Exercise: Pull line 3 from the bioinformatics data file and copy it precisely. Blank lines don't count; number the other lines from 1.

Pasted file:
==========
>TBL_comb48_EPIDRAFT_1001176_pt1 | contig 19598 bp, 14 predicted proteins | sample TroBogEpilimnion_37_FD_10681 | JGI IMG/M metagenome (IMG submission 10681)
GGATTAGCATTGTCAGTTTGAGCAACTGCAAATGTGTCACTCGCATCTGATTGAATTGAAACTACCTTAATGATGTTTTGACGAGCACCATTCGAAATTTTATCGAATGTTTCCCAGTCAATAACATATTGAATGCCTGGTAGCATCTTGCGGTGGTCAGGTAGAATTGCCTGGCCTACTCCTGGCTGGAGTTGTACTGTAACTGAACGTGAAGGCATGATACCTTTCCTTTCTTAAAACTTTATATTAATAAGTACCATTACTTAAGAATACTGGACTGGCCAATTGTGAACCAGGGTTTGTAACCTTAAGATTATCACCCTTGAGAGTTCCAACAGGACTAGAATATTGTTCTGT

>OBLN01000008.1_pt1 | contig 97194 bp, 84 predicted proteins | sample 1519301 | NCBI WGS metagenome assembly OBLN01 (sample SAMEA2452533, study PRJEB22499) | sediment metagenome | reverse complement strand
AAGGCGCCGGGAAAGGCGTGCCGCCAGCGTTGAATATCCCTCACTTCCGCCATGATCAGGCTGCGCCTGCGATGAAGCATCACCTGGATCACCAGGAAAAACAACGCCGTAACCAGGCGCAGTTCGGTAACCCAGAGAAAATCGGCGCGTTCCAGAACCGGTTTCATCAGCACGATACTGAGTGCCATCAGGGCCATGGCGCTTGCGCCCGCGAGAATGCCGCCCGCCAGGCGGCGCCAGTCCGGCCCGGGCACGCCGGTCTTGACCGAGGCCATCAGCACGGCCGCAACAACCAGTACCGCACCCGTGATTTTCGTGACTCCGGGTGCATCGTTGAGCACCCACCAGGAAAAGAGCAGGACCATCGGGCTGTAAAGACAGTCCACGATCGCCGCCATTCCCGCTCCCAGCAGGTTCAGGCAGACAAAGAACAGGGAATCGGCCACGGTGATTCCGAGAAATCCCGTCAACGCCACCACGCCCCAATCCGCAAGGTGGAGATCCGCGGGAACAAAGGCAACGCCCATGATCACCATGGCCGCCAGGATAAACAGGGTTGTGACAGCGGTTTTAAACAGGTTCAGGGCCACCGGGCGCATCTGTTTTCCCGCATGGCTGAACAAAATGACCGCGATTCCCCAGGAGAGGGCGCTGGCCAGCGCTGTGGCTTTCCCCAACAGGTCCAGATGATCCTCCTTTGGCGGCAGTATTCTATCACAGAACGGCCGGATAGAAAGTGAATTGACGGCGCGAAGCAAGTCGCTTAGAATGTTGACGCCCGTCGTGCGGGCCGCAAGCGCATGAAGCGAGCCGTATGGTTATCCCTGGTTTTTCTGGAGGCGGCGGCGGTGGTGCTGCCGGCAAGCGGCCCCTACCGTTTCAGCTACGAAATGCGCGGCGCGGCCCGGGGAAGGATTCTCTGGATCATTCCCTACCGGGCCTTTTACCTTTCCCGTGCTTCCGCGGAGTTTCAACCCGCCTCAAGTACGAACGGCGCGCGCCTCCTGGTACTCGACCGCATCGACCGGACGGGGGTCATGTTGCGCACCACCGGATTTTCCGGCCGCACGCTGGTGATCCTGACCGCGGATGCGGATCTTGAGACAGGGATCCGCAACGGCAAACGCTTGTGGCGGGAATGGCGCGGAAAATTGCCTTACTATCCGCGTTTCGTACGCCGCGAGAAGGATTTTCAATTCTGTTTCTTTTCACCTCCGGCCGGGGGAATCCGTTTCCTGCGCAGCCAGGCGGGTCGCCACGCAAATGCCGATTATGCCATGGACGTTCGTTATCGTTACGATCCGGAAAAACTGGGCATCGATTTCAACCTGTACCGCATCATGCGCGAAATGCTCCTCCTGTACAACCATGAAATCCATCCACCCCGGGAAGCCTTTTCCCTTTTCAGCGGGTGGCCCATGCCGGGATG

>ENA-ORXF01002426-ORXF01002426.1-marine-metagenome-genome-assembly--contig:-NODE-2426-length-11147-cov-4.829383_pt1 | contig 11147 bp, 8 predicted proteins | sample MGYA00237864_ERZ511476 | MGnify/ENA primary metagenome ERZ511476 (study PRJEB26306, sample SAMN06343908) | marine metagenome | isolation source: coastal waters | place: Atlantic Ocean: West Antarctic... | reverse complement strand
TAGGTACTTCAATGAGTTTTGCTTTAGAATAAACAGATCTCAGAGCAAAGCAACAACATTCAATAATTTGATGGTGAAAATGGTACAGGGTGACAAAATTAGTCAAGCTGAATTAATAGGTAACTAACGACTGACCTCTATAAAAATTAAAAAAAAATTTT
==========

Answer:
>OBLN01000008.1_pt1 | contig 97194 bp, 84 predicted proteins | sample 1519301 | NCBI WGS metagenome assembly OBLN01 (sample SAMEA2452533, study PRJEB22499) | sediment metagenome | reverse complement strand